How do you explain that the nutritional needs of a growing, active 10 yr old are significantly different than those of a 36 yr old sedentary, grown man?

What else can I say/ do to foster self-love and self-esteem in a child who only wants to make his daddy proud?


PS – If you didn’t know, I’m a finalist in the Mamavation Mom Campaign. If I inspire you, or you want to support my quest for a healthier life, Please take a minute to vote for me here. Let me know that you voted so that I can thank you personally!



  1. Unfortunately, I have been through a divorce. However, fortunately, we didn’t have children, so I didn’t have to endure the problems that you are currently going facing. The most custody we had to deal with was with the cat–and since I found out I’m allergic, a quick solution was met. I’m sorry, I can’t give advice from an understanding point of view. It sounds like you have already found an appropriate response-so, the easiest way from my perspective is to tell him straight-to the point. Maybe explaining to him that his body is like his mind–that in order to have a productive day, needs must be met, otherwise your child will experience overload-or undernourishment- which is unhealthy for his body and also doesn’t help his mind. Hopefully my inexperienced perspective helps… 🙂

  2. I have no children, nor an ex but I have enough common sense to know that the way your husband handled the situation was just wrong on so many level’s. And I really hope your ex didn’t use the word “stealing” with your son. I agree with the whole talking to the pediatrician because being able to provide solid information seems the best way to approach some one who has a tenancy to be irrational. Just know that you have all sorts of love and support surrounding you and that no matter what happens with the impending conversation you can come vent to all of us! <3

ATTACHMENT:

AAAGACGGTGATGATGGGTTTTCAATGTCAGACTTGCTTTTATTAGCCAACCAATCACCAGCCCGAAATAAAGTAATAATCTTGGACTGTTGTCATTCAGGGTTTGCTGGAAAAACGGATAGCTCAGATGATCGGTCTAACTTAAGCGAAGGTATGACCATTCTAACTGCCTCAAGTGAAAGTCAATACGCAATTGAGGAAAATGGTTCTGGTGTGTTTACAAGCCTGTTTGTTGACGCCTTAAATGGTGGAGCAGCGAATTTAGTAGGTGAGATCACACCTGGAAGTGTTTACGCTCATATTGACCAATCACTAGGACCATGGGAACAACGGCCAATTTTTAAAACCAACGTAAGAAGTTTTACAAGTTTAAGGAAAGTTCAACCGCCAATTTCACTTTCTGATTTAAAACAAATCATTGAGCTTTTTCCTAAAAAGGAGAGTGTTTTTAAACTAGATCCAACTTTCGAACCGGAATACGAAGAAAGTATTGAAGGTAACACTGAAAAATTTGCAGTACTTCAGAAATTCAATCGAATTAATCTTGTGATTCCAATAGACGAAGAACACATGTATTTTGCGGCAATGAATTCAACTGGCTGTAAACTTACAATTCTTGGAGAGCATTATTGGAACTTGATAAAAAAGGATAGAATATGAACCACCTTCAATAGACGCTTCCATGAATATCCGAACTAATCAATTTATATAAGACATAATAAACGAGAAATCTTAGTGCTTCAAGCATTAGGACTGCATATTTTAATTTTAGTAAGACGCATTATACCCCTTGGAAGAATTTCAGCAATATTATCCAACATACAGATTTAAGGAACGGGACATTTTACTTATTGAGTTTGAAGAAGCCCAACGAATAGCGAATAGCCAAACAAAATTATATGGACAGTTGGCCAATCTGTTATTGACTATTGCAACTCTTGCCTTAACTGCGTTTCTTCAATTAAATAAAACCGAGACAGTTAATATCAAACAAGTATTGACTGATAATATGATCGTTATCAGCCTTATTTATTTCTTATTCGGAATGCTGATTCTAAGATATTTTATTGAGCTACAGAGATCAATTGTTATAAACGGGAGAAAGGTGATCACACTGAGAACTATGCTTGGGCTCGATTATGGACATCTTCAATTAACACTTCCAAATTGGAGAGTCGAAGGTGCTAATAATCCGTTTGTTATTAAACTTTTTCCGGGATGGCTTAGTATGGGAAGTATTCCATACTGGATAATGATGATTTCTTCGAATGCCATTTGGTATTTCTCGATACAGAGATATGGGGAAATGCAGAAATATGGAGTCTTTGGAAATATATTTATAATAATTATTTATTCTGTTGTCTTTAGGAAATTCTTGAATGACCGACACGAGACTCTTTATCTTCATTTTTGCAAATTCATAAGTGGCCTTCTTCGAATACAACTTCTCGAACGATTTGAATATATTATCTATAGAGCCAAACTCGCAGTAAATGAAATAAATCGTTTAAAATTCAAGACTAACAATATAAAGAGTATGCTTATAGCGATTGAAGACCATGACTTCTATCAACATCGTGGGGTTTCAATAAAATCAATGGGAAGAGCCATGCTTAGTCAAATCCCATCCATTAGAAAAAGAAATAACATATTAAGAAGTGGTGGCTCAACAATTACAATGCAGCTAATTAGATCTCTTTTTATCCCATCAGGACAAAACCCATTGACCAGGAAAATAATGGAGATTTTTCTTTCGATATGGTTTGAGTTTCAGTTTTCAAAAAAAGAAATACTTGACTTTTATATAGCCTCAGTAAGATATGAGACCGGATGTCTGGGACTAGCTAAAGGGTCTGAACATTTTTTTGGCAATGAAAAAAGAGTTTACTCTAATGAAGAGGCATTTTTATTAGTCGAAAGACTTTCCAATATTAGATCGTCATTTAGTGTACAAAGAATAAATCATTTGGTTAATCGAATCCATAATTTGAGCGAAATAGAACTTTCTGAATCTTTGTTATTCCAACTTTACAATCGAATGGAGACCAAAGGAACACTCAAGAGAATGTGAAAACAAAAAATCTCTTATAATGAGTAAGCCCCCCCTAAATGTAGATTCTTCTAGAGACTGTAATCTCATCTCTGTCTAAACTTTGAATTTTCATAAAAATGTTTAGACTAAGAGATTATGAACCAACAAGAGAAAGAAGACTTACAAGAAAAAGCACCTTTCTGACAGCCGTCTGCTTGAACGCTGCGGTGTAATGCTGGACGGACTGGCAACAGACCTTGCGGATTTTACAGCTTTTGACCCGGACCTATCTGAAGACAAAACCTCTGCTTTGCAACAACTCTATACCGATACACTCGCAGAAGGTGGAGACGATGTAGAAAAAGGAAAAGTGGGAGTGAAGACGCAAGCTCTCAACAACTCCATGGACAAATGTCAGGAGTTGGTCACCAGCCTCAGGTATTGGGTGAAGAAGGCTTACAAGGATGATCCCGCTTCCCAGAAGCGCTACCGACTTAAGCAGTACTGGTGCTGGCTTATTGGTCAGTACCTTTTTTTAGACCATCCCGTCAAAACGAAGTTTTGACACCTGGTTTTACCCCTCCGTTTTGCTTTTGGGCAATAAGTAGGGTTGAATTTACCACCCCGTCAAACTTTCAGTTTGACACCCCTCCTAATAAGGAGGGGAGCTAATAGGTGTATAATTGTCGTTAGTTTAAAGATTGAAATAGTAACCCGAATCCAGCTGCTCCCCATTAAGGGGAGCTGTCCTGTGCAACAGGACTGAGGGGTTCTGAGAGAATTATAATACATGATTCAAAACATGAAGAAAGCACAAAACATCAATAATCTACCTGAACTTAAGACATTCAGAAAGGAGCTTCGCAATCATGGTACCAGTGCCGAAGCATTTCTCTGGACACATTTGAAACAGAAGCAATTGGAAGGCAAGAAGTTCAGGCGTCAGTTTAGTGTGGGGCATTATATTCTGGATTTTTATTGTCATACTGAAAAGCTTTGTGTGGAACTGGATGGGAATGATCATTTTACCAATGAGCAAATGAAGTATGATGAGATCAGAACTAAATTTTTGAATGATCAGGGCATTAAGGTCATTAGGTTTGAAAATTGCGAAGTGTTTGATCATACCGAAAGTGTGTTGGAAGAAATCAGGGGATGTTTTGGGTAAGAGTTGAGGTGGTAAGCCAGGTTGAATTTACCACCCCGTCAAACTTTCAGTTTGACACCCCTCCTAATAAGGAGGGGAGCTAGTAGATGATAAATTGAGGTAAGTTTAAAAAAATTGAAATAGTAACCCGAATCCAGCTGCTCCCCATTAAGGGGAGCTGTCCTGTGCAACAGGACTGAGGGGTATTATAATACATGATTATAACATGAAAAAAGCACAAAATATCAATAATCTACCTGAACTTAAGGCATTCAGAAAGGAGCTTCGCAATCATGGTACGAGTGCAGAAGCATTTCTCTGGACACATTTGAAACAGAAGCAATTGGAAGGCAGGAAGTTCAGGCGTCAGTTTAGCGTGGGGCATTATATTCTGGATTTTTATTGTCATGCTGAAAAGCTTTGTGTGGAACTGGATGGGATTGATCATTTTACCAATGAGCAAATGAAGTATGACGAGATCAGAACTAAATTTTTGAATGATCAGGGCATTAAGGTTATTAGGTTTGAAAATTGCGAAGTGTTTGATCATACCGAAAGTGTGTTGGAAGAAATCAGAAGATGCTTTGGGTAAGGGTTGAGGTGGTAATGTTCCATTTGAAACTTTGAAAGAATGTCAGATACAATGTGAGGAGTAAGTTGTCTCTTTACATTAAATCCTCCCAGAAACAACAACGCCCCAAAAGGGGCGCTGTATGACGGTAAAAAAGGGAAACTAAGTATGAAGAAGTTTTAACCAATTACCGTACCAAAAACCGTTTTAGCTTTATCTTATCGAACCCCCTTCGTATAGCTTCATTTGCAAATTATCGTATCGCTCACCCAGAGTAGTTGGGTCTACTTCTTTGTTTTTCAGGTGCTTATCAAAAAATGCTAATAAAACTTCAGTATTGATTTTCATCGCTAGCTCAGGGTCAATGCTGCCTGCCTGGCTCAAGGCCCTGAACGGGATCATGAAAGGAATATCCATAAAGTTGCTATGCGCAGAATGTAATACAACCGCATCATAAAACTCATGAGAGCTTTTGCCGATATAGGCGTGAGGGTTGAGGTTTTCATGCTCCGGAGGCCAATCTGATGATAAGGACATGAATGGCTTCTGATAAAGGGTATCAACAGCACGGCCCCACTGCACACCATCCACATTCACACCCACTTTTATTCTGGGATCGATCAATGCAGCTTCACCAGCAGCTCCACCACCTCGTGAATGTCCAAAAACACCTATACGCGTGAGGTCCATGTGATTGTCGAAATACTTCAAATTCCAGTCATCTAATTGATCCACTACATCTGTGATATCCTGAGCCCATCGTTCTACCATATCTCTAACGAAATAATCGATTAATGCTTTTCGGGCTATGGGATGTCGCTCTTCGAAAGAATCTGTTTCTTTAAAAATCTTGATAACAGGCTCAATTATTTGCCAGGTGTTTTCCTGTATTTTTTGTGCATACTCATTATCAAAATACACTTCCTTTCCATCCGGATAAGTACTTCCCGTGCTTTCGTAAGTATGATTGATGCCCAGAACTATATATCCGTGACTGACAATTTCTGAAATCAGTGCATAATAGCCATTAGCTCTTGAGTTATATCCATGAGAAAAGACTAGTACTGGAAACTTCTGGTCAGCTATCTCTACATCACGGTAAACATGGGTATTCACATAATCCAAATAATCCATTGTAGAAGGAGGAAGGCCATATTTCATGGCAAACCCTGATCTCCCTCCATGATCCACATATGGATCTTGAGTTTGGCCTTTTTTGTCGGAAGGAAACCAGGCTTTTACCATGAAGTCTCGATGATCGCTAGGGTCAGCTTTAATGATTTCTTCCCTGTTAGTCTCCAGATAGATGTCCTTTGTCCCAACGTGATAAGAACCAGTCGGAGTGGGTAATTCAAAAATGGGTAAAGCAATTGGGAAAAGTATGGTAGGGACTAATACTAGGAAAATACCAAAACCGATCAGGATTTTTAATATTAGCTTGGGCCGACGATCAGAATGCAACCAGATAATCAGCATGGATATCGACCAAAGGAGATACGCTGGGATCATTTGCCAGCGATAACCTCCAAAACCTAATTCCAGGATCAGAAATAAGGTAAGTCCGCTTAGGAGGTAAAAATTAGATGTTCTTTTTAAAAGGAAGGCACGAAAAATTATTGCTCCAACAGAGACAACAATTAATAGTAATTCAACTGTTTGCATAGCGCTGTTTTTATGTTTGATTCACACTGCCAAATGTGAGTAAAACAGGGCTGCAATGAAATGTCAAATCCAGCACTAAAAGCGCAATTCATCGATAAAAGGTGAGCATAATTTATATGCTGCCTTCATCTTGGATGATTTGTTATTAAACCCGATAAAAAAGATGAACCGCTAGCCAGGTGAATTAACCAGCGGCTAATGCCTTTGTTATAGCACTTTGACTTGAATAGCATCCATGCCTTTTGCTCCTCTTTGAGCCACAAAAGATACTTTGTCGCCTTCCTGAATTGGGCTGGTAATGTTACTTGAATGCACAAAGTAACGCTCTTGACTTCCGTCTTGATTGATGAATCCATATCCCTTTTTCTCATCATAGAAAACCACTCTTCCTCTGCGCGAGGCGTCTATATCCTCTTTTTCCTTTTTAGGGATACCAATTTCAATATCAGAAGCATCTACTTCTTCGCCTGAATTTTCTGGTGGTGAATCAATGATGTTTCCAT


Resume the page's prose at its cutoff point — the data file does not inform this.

3. My heart breaks for your boy. It could be any number of things. Have you asked him what he typically has when he’s with his dad and compared it to what he eats when he’s with you? It could be that he’s eating a lot of empty calories (foods with little nutritional value to keep him full), growing, or yes, emotionally eating. Maybe if you and your ex go to see his doctor together, you’ll hear first hand the doctor’s opinion?
    I think you’re doing the right thing. You’re providing a safe, loving environment for your son in which he can confide in you. This is so important at that age, especially for a boy as they tend to bottle and stuff their emotions.
    I know you’ll make the right decision and if it ruffles your ex’s feathers, so be it. I know it will be hard for you but I’m praying that the situation will resolve and everyone will be able to move forward with love and understanding.

  4. Lisa @ljenator says

    You know, I’m kinda wondering if it may be emotional eating. I wonder if he’s trying to fill some kind of void with food. Not like a void where love should be, because it sounds like he’s getting lots of love, but maybe a void out of fear of trouble, something new, etc.?

    Or, it could be that maybe the ex didn’t give him enough food to begin with?